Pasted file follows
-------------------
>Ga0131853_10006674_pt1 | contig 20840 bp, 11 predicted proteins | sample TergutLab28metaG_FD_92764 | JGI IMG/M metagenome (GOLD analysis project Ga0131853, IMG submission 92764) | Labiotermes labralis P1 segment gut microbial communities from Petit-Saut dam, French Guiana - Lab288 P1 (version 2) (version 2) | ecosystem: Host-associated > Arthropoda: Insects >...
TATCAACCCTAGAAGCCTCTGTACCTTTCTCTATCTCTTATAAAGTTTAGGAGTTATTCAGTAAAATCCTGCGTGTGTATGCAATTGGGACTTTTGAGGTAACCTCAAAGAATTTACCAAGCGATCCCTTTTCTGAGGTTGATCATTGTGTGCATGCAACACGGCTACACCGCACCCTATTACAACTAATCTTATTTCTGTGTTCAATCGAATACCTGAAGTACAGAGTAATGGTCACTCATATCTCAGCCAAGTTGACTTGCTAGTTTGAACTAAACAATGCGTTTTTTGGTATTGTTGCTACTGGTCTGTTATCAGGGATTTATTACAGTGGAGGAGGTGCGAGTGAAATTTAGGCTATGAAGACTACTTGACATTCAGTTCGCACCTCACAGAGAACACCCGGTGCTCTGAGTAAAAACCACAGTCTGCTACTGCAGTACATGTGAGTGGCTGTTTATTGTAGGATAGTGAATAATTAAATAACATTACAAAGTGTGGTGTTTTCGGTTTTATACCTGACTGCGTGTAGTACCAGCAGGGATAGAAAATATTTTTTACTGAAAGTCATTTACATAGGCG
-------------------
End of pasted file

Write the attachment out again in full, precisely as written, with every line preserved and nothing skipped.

>Ga0131853_10006674_pt1 | contig 20840 bp, 11 predicted proteins | sample TergutLab28metaG_FD_92764 | JGI IMG/M metagenome (GOLD analysis project Ga0131853, IMG submission 92764) | Labiotermes labralis P1 segment gut microbial communities from Petit-Saut dam, French Guiana - Lab288 P1 (version 2) (version 2) | ecosystem: Host-associated > Arthropoda: Insects >...
TATCAACCCTAGAAGCCTCTGTACCTTTCTCTATCTCTTATAAAGTTTAGGAGTTATTCAGTAAAATCCTGCGTGTGTATGCAATTGGGACTTTTGAGGTAACCTCAAAGAATTTACCAAGCGATCCCTTTTCTGAGGTTGATCATTGTGTGCATGCAACACGGCTACACCGCACCCTATTACAACTAATCTTATTTCTGTGTTCAATCGAATACCTGAAGTACAGAGTAATGGTCACTCATATCTCAGCCAAGTTGACTTGCTAGTTTGAACTAAACAATGCGTTTTTTGGTATTGTTGCTACTGGTCTGTTATCAGGGATTTATTACAGTGGAGGAGGTGCGAGTGAAATTTAGGCTATGAAGACTACTTGACATTCAGTTCGCACCTCACAGAGAACACCCGGTGCTCTGAGTAAAAACCACAGTCTGCTACTGCAGTACATGTGAGTGGCTGTTTATTGTAGGATAGTGAATAATTAAATAACATTACAAAGTGTGGTGTTTTCGGTTTTATACCTGACTGCGTGTAGTACCAGCAGGGATAGAAAATATTTTTTACTGAAAGTCATTTACATAGGCG